Uruguay has renewed its efforts to invest in wind power in recent years, with an installed capacity in the national system that reaches 500 MW. Only last January the South American country witnessed the installation of the Juan Pablo Terra wind farm with a capacity of 67.2 MW.  

Juan Pablo Terra wind farm

Investment in the sector has been defined in newspaper articles as “feverish” as a result of the installation of wind turbines in the eastern region. Up to January of this year, the wind system had grown 64 per cent compared to the same month a year earlier. Imports of wind turbines during January totaled $157m,  representing 17 per cent of imports.


Purchases of wind turbine components reached $89m, while in the same month last year these purchases were virtually nonexistent. These assets represent 9 per cent of the total. According to official figures, wind power accounts for 26 per cent of imports to Uruguay.


The estimated total investment in wind has reached beyond the $2bn, and it is estimated that no less than 25 per cent of that investment is in Uruguay – through logistics, transportation, installation and construction, among other activities.


In 2015 and 2016 it is estimated that 700 MW will enter the system, a figure that would help meet the national goal of having  about 1400 MW operational by 2016. However, this growth is not arbitrary, as in 2008 the government set a goal of reaching 50 per cent of renewables in the energy mix.


The growth of investment in wind power is such that, for next year, Uruguay is the country with the highest percentage of this type of energy in relative terms, with 30 per cent of installed capacity – a figure that is higher than Denmark, Spain and Germany. Late last year, the National Energy of the South American country said that about one quarter of the electricity consumed in the naton came from wind.


Ramon Mendez, area director, was quoted as saying that “in the next few years the energy matrix will be transformed so Uruguay will continue to export energy and will move to do so with natural gas.”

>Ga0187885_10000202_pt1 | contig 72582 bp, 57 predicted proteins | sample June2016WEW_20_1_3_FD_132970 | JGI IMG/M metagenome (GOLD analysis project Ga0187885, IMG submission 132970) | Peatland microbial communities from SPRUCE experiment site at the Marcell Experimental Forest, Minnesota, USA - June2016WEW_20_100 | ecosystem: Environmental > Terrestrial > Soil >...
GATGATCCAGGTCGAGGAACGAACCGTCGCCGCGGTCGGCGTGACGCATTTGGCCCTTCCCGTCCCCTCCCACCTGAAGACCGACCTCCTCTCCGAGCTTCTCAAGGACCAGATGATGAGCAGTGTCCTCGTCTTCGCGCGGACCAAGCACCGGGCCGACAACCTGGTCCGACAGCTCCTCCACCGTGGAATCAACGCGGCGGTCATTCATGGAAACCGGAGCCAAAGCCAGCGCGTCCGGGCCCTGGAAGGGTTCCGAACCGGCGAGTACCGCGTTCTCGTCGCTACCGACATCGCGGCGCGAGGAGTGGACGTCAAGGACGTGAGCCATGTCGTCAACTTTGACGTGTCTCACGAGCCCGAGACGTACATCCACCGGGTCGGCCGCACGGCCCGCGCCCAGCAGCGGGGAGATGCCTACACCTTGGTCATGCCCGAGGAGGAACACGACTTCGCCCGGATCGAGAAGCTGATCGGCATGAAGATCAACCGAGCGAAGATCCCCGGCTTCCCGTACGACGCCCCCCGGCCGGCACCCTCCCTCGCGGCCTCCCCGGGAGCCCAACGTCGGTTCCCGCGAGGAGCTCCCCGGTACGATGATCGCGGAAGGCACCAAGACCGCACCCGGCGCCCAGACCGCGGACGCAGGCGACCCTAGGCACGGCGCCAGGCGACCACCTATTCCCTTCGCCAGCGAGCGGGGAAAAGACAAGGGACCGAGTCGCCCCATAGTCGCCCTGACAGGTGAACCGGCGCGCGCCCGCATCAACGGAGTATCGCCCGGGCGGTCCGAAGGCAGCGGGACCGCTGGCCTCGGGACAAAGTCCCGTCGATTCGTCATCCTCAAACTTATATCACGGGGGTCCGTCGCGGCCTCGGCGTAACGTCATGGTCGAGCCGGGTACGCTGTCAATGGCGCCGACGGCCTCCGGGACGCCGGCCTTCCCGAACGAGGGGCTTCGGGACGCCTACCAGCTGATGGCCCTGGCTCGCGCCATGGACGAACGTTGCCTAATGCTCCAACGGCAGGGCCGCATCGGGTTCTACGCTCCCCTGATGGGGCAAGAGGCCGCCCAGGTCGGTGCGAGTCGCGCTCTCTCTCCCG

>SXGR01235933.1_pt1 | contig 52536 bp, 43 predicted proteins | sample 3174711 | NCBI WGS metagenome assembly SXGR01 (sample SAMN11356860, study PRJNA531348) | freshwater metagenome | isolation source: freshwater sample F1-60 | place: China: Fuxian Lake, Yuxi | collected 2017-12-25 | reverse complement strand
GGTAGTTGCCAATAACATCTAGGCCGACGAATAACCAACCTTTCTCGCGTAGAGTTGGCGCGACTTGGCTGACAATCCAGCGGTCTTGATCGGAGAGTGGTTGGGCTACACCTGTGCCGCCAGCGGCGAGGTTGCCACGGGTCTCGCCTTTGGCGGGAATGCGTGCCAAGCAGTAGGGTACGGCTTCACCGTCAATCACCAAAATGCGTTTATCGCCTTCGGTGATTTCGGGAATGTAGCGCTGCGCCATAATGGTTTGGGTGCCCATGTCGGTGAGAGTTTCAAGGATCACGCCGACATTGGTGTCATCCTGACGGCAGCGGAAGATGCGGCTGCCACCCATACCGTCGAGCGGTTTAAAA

Uruguay’s energy system has historically had an interest mainly in oil and its derivatives, between 50 and 60 per cent of the total, a figure that has grown in recent years with the increase in renewable energy generation, especially wind. This change coincided with a decade of economic growth and its corresponding demand for energy, both at the household level and in the productive sector. From 2014 to today, energy demand grew at an average annual rate of over 6 per cent, and similar numbers are expected for the coming years.


A project that exemplifies Uruguay’s investment in wind energy is the Peralta I and II wind farm, which is being constructed by Agua Leguas. Fifty Enercon E-92 wind turbines will be installed at the wind farm, for a total capacity of 100 MW.


In the same project wind turbine towers, made of concrete, are being built with a production system employing around 150 workers, which will save the hassle and costs of transporting steel towers. The German firm supplying the machines made it to the port of Montevideo using a wind-powered ship, the first of its kind to reach South America’s waters.


It seems that wind power is booming in Uruguay and there are no signs that will lose steam.